I typically hoop in 25 to 50 feet on hard bottom spots in the harbor. Hard bottom spots will show up on your depth finder with a thick solid yellow mark for the ground. The more yellow the harder the bottom. Hooping next to a structure will increase your chances to score a limit as well. It is very important to keep your hoops out of the channel or you will be ticketed by Harbor Police or have a greater chance of losing them. If you are going to hoop the channel edges, you can add weight to your hoops by buying chain links and zip-tying them to the outer edge of your hoop. This will help keep them in place by making your hoops heavier for when tides are stronger. Based on my notes I have had more success an hour before slack or an hour after slack, whether it is an outgoing or incoming tide. I have had my worst nights on a full moon. I’ve also had very good nights during or after a hard rain. The freshwater runoff tends to flush the lobsters out of the rocks which creates a better crawl.
As a chef, I have had a lot of experience cooking lobsters. I’ve cooked them every way imaginable; boil, poach, steam, etc. My favorite way to cook them is by sautéing them in a pan. This method can be a little more challenging, but once you get it down there really is not a better way to eat your trophy catch.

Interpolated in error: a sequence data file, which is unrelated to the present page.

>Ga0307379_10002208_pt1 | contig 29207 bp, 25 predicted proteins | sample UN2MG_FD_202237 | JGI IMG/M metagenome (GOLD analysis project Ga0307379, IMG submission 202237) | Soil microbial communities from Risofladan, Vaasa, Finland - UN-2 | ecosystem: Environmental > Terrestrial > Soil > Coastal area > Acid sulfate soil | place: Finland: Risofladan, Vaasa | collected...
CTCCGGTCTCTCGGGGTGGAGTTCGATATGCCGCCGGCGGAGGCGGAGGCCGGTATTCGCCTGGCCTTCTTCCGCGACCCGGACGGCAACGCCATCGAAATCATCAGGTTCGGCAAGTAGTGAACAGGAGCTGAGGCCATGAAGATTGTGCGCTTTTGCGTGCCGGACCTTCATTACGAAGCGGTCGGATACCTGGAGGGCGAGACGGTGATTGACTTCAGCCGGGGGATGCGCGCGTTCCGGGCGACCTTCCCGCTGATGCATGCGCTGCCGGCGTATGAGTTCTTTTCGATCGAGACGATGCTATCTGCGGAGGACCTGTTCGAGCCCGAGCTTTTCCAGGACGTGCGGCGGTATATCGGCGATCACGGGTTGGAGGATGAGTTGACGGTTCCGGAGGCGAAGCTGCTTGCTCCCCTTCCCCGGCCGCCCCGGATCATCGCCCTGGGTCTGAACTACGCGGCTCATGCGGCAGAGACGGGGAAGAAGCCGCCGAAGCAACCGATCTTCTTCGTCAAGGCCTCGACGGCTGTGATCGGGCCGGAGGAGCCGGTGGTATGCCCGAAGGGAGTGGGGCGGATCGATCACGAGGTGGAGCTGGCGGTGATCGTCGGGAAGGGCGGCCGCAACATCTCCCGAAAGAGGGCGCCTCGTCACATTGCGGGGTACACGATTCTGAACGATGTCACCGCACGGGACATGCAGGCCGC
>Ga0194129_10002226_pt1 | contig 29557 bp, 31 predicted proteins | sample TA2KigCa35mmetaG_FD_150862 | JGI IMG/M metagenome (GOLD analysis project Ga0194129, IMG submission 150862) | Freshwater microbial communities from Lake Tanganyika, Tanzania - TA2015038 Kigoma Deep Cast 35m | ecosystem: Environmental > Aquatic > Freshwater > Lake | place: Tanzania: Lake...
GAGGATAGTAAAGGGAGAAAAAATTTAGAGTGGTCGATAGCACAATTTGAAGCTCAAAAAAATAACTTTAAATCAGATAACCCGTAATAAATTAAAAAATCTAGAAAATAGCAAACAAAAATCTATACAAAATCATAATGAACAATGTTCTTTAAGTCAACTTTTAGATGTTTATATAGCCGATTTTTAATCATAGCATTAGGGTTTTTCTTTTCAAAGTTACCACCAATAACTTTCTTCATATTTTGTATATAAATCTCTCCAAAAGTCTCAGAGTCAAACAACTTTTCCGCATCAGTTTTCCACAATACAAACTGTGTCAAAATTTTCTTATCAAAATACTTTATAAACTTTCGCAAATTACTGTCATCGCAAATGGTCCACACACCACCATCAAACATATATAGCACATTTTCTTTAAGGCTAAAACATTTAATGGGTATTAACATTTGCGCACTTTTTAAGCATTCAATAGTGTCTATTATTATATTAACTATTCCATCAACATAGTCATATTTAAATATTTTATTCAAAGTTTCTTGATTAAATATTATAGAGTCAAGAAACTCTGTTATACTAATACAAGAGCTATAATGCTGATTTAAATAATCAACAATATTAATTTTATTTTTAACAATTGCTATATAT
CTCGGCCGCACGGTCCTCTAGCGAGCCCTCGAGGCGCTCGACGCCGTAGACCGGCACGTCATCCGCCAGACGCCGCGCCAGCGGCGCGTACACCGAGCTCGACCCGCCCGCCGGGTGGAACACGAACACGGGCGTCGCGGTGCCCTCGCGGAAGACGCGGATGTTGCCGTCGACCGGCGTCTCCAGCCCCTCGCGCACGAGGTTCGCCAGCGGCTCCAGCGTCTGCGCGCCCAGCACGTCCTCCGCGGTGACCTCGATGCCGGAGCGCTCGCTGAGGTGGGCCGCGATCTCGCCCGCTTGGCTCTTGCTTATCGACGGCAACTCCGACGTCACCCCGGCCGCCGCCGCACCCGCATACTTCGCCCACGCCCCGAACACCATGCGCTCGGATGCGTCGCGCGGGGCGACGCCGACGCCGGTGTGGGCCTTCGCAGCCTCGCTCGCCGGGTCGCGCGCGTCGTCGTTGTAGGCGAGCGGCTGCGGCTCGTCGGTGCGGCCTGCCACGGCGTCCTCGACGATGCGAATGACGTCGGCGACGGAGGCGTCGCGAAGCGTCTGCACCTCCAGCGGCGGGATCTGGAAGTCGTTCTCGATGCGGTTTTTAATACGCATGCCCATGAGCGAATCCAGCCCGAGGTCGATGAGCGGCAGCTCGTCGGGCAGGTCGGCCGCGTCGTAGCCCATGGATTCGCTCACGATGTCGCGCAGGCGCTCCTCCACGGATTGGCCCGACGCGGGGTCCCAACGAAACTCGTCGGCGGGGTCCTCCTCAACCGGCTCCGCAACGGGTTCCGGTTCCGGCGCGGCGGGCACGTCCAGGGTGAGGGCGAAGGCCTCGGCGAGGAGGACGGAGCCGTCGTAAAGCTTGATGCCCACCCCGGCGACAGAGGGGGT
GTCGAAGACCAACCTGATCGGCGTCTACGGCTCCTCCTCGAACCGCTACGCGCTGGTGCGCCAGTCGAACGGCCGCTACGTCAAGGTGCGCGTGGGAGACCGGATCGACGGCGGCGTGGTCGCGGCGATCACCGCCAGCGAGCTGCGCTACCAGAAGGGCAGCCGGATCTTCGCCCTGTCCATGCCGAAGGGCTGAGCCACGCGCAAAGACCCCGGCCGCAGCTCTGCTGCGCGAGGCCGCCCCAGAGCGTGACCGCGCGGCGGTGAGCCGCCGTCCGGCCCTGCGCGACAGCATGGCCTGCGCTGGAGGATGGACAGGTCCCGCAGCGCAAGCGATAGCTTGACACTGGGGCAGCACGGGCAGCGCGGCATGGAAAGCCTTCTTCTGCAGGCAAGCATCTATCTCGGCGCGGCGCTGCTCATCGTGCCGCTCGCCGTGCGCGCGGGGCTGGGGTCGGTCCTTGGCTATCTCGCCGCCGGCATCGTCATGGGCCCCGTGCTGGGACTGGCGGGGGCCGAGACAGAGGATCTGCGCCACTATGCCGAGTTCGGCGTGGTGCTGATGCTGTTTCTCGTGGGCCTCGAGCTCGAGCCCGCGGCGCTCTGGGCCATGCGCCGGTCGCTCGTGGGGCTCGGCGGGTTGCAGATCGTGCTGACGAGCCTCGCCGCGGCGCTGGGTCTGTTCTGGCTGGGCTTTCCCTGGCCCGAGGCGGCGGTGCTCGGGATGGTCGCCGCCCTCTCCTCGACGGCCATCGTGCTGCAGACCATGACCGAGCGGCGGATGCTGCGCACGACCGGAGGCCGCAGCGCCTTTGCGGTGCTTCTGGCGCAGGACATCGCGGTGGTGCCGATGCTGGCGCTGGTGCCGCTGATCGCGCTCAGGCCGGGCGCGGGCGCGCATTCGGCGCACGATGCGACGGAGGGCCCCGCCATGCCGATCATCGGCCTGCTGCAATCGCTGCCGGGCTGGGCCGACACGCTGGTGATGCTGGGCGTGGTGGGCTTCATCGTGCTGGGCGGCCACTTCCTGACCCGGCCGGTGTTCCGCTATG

I start by removing the tail from the body. I then split the tail in half with a very sharp knife. Be sure to remove the translucent vein that runs down the middle of the meat.
I lightly sprinkle the following spices on the pink meat: Chili Powder, Granulated Garlic, Onion Powder, Cumin, Black Pepper and Kosher Salt.
Next, lightly drizzle either avocado oil or grapeseed oil on the meat and carefully massage the oil and spices on to the tail making sure it is evenly coated.
The purpose of using these types of oils is because the smoke point is higher and will not ruin the flavor of your lobster. If you use Extra Virgin or Sesame Oil there is a very good chance that the pan will catch fire or smoke which will destroy the lobster’s elegant flavor. Vegetable oil is okay to use as well if you don’t want to spend the money on a higher-end oil.
Use a good non-stick pan and preheat on high for about a minute. Place your lobster meat-side down and sear for approximately 30-45 seconds before flipping over to the shell-side. I will lower the heat to medium and leave on the shell-side until the tail starts to curl into a ball. As the tail starts to curl into a ball, I will place several nice cubes of butter into the pan and flip the lobster tails back to the meat side and finish them for about 1 more minute. Turn the heat off and let the tails rest in the melted butter for 3-5 minutes before eating.